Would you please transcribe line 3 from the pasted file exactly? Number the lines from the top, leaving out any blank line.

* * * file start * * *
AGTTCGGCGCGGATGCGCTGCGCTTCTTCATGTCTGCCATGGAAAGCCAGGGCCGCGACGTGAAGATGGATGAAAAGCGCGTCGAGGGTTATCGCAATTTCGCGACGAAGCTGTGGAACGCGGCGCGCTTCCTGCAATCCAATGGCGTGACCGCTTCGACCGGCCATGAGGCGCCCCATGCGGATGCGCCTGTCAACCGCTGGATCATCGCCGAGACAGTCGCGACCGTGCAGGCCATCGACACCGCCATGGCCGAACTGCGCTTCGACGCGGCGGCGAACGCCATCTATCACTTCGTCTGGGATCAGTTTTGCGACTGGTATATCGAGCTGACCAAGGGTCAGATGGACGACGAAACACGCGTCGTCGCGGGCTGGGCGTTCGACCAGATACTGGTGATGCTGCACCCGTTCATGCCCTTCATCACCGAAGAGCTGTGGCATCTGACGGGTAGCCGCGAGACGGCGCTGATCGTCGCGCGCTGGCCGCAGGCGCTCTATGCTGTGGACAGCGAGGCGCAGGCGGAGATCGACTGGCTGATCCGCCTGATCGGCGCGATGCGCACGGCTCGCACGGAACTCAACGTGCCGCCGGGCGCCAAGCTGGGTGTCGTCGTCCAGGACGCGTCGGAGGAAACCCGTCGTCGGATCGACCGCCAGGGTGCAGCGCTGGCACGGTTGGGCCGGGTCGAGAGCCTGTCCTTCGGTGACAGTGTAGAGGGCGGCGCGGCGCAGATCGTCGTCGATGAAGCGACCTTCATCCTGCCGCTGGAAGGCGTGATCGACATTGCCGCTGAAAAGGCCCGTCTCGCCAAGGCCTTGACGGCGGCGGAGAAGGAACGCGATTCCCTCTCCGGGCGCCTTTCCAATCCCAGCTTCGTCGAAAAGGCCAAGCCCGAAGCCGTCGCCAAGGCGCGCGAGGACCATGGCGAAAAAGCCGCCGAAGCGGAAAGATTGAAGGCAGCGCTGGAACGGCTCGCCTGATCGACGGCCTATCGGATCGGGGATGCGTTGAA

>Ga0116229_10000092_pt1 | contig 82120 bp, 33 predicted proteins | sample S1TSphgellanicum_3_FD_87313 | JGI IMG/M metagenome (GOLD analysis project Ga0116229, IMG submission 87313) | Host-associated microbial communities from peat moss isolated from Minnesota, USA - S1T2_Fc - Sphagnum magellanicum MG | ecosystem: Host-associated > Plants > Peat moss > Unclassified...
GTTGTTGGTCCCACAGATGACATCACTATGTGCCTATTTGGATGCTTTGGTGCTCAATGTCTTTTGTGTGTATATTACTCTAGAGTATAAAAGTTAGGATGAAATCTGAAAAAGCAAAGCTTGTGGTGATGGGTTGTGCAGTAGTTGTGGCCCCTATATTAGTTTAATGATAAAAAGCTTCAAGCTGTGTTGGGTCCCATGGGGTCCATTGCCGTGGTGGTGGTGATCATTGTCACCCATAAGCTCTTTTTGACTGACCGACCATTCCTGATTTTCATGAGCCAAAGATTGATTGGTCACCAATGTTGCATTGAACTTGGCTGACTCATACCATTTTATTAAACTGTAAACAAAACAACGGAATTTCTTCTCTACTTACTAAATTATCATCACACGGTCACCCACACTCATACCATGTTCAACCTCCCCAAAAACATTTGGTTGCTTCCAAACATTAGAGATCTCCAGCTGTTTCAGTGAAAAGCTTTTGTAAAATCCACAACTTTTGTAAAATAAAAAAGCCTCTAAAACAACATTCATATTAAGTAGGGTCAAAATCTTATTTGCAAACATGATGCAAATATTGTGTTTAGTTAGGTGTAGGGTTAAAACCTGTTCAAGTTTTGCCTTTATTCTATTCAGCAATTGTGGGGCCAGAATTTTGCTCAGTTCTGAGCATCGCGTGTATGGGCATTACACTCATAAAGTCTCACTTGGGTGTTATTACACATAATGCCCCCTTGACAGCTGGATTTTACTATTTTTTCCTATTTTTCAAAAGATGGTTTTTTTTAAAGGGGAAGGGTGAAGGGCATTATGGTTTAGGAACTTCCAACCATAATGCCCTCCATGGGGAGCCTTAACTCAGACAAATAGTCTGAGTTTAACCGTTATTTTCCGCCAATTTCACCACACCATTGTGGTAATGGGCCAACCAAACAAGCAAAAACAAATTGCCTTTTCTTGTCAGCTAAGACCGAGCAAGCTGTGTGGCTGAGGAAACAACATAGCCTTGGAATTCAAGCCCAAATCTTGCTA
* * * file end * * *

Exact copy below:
GTTGTTGGTCCCACAGATGACATCACTATGTGCCTATTTGGATGCTTTGGTGCTCAATGTCTTTTGTGTGTATATTACTCTAGAGTATAAAAGTTAGGATGAAATCTGAAAAAGCAAAGCTTGTGGTGATGGGTTGTGCAGTAGTTGTGGCCCCTATATTAGTTTAATGATAAAAAGCTTCAAGCTGTGTTGGGTCCCATGGGGTCCATTGCCGTGGTGGTGGTGATCATTGTCACCCATAAGCTCTTTTTGACTGACCGACCATTCCTGATTTTCATGAGCCAAAGATTGATTGGTCACCAATGTTGCATTGAACTTGGCTGACTCATACCATTTTATTAAACTGTAAACAAAACAACGGAATTTCTTCTCTACTTACTAAATTATCATCACACGGTCACCCACACTCATACCATGTTCAACCTCCCCAAAAACATTTGGTTGCTTCCAAACATTAGAGATCTCCAGCTGTTTCAGTGAAAAGCTTTTGTAAAATCCACAACTTTTGTAAAATAAAAAAGCCTCTAAAACAACATTCATATTAAGTAGGGTCAAAATCTTATTTGCAAACATGATGCAAATATTGTGTTTAGTTAGGTGTAGGGTTAAAACCTGTTCAAGTTTTGCCTTTATTCTATTCAGCAATTGTGGGGCCAGAATTTTGCTCAGTTCTGAGCATCGCGTGTATGGGCATTACACTCATAAAGTCTCACTTGGGTGTTATTACACATAATGCCCCCTTGACAGCTGGATTTTACTATTTTTTCCTATTTTTCAAAAGATGGTTTTTTTTAAAGGGGAAGGGTGAAGGGCATTATGGTTTAGGAACTTCCAACCATAATGCCCTCCATGGGGAGCCTTAACTCAGACAAATAGTCTGAGTTTAACCGTTATTTTCCGCCAATTTCACCACACCATTGTGGTAATGGGCCAACCAAACAAGCAAAAACAAATTGCCTTTTCTTGTCAGCTAAGACCGAGCAAGCTGTGTGGCTGAGGAAACAACATAGCCTTGGAATTCAAGCCCAAATCTTGCTA